On the screen – for EIGHT weeks – MOONRAKER – a 1979 British spy film from United Artists, the eleventh in the James Bond series produced by Eon Productions, and the fourth to star Roger Moore as the fictional MI6 agent James Bond. The third and final film in the series to be directed by Lewis Gilbert, it co-stars Lois Chiles, Michael Lonsdale, Corinne Cléry, and Richard Kiel. Bond investigates the theft of a space shuttle, leading him to Hugo Drax, the owner of the shuttle’s manufacturing firm. Along with space scientist Dr. Holly Goodhead, Bond follows the trail from California to Venice, Rio de Janeiro, and the Amazon rainforest, and finally into outer space to prevent a plot to wipe out the world population and to recreate humanity with a master race. Moonraker was intended by its creator Ian Fleming to become a film even before he completed the novel in 1954, since he based it on a screenplay manuscript he had written even earlier. The film’s producers had originally intended to film For Your Eyes Only, but instead chose this title due to the rise of the science fiction genre in the wake of the Star Wars phenomenon. Budgetary issues caused the film to be primarily shot in France, with locations also in Italy, Brazil, Guatemala and the United States. The soundstages of Pinewood Studios in England, traditionally used for the series, were only used by the special effects team.
Moonraker was noted for its high production cost more than twice as much as The Spy Who Loved Me (1977), and it received mixed reviews. However, the film’s visuals were praised, with Derek Meddings being nominated for the Academy Award for Best Visual Effects, and it eventually became the highest-grossing film of the series at the time a record that stood until 1995’s GoldenEye.
The film set new box-office records for the Gaumont and established a record which still stands as the longest run for a film at the theatre.
MOONRAKER – CONTINUING UNTIL 8th SEPTEMBER
9th September – FIREPOWER
On the screen – for SIX days – FIREPOWER – (NOT Fri 14th), a 1979 British thriller film from ITC, directed by Michael Winner and starring Sophia Loren, James Coburn, O. J. Simpson and Eli Wallach. It was the final film in the career of actor Victor Mature. The film was poorly reviewed by critics who objected to its convoluted plot, though the lead performances and filming locations were generally praised. The story tells of a former mafia hitman (James Coburn), hired by the FBI to track down and bring in a powerful reclusive billionaire suspected of criminal acts for his own benefit. The man also comes into a conflict with a woman (Sophia Loren) tracking down the same crook for revenge reasons. Producer Lew Grade had fully expected Charles Bronson to co-star with Loren. With much of the pre-production crew already on location in the Caribbean, Grade wanted to shut down the production when Bronson pulled out. Realising how much money he had already sunk into a film that had not properly secured its star actors, Grade saved face by moving ahead using James Coburn as a replacement for Bronson.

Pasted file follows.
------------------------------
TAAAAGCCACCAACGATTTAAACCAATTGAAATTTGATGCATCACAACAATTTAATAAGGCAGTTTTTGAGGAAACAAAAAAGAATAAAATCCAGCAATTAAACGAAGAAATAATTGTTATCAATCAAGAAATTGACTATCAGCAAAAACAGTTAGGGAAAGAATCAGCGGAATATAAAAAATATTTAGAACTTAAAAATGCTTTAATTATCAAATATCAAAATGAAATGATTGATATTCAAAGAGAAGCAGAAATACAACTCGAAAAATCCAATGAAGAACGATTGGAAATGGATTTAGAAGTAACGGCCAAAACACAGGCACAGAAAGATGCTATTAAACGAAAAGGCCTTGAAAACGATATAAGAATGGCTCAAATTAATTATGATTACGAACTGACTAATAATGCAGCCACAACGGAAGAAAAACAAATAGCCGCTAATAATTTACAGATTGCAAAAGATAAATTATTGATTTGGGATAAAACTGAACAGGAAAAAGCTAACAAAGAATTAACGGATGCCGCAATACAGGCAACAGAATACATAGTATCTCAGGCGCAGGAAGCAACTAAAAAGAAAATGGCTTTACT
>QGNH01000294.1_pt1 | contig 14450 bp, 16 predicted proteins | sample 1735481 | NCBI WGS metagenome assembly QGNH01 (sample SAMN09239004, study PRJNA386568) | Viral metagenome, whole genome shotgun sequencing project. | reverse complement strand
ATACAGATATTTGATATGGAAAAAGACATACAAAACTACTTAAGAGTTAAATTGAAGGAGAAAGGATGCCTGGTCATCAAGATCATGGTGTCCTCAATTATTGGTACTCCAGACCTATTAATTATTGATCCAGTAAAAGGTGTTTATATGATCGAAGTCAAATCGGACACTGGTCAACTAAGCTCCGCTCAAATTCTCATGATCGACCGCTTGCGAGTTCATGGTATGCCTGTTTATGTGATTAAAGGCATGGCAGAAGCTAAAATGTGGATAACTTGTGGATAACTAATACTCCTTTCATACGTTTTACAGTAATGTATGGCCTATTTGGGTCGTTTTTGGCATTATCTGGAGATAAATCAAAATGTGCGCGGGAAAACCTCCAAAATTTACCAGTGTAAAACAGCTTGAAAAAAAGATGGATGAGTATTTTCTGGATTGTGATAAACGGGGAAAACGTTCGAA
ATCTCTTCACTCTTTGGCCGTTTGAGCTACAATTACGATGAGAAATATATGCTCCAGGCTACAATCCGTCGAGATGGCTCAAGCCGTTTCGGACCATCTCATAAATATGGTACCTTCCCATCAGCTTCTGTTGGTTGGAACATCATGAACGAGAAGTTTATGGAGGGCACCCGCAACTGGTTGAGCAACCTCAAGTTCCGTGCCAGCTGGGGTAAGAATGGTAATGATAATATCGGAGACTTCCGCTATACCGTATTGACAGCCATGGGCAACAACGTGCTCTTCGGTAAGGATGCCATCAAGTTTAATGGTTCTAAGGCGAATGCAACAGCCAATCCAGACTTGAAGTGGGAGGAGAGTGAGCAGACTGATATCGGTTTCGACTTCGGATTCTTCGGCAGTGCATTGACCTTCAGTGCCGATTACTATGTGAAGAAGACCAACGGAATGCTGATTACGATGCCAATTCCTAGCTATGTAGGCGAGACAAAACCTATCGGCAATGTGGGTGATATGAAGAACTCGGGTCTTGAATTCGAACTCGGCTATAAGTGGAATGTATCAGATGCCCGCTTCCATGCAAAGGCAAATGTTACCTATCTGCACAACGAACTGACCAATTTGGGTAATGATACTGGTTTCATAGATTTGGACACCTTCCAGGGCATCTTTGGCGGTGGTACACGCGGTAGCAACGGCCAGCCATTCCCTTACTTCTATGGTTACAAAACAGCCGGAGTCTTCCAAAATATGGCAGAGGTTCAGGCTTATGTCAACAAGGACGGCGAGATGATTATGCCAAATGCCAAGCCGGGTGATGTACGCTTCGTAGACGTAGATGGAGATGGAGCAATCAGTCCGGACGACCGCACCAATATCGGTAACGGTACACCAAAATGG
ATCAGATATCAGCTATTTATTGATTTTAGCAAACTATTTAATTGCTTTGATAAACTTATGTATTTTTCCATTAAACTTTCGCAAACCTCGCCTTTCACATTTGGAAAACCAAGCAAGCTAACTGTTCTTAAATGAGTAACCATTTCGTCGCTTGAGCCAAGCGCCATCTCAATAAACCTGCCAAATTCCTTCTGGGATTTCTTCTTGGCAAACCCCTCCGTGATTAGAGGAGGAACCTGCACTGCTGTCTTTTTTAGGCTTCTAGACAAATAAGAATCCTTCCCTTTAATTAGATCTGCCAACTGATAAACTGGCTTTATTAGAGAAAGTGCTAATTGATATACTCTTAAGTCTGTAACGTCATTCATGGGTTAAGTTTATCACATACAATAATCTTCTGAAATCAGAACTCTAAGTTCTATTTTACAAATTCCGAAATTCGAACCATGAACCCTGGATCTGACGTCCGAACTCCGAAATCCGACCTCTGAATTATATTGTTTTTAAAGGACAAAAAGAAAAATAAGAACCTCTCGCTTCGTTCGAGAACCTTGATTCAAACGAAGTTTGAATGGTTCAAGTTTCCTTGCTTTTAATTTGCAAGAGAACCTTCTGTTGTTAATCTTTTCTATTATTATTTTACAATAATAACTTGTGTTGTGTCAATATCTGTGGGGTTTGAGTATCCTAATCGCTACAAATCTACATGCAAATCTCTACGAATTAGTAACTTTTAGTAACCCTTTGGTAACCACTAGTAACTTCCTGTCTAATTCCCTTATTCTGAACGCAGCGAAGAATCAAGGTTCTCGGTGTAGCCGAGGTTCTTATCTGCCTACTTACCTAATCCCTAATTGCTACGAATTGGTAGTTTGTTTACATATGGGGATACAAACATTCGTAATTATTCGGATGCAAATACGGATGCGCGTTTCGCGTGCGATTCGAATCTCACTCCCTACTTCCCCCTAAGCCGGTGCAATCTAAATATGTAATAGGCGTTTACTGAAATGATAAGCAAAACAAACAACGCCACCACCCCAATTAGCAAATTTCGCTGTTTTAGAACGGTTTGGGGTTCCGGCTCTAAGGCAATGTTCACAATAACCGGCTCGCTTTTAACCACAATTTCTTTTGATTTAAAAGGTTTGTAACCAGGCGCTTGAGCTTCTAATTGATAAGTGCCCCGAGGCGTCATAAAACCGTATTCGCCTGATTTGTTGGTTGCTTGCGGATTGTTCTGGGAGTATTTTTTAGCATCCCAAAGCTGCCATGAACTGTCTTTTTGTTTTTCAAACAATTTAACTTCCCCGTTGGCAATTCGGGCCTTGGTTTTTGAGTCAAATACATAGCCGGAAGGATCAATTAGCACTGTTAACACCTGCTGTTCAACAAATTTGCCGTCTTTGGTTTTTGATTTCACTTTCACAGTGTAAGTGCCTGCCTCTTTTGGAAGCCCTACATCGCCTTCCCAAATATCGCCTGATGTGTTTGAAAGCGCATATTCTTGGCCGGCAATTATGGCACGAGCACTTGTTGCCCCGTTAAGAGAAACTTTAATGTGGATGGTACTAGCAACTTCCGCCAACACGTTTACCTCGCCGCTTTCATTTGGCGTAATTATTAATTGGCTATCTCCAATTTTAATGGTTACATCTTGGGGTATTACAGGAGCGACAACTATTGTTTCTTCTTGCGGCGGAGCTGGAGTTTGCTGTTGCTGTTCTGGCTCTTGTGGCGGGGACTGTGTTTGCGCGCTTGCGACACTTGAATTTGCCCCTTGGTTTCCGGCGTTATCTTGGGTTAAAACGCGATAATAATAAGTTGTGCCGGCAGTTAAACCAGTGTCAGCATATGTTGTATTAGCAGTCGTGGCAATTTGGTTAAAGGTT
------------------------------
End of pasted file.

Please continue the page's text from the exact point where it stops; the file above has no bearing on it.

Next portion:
The double bill was completed by LOVE & BULLETS a 1979 film directed by Stuart Rosenberg. This one did star Charles Bronson, it is based on a screenplay by Wendell Mayes and John Melson. The ITC released film was originally to have been directed by John Huston and advertisements were taken out in Variety to promote this fact. Huston apparently did film some scenes but walked off the set after disagreements with the producers. Veteran director Rosenberg stepped in on the troubled production. The resulting movie received almost-unanimously poor reviews.[
14th September – THE POLICE
Live – one night only – THE POLICE, were a British rock band formed in London in 1977. The band consisted of Sting (lead vocals, bass guitar, primary songwriter), Andy Summers (guitar) and Stewart Copeland (drums, percussion). The Police became globally popular in the late 1970s. Emerging in the British new-wave scene, they played a style of rock influenced by punk, reggae, and jazz. Considered one of the leaders of the Second British Invasion of the US. Their 1978 debut album, Outlandos d’Amour, reached No. 6 in the UK Albums Chart. Their second album Reggatta de Blanc (1979), became their first No. 1 studio album in the UK and Australia with its lead single, “Message in a Bottle”, their first UK number one. It was on the back of this that they brought their sell-out Reggatta de Blanc Tour to Southampton on their first visit. It was so successful that they would bring the tour back to the Gaumont before the year was out.
17th September – SHOWBOAT
On the stage – for six days – The amateur company Southern Theatre Productions brought the musical SHOWBOAT to the theatre for the third time and the second as an amateur production. The first time it played the theatre it was the Empire, when in April 1929 it was the original Drury Lane production of Showboat.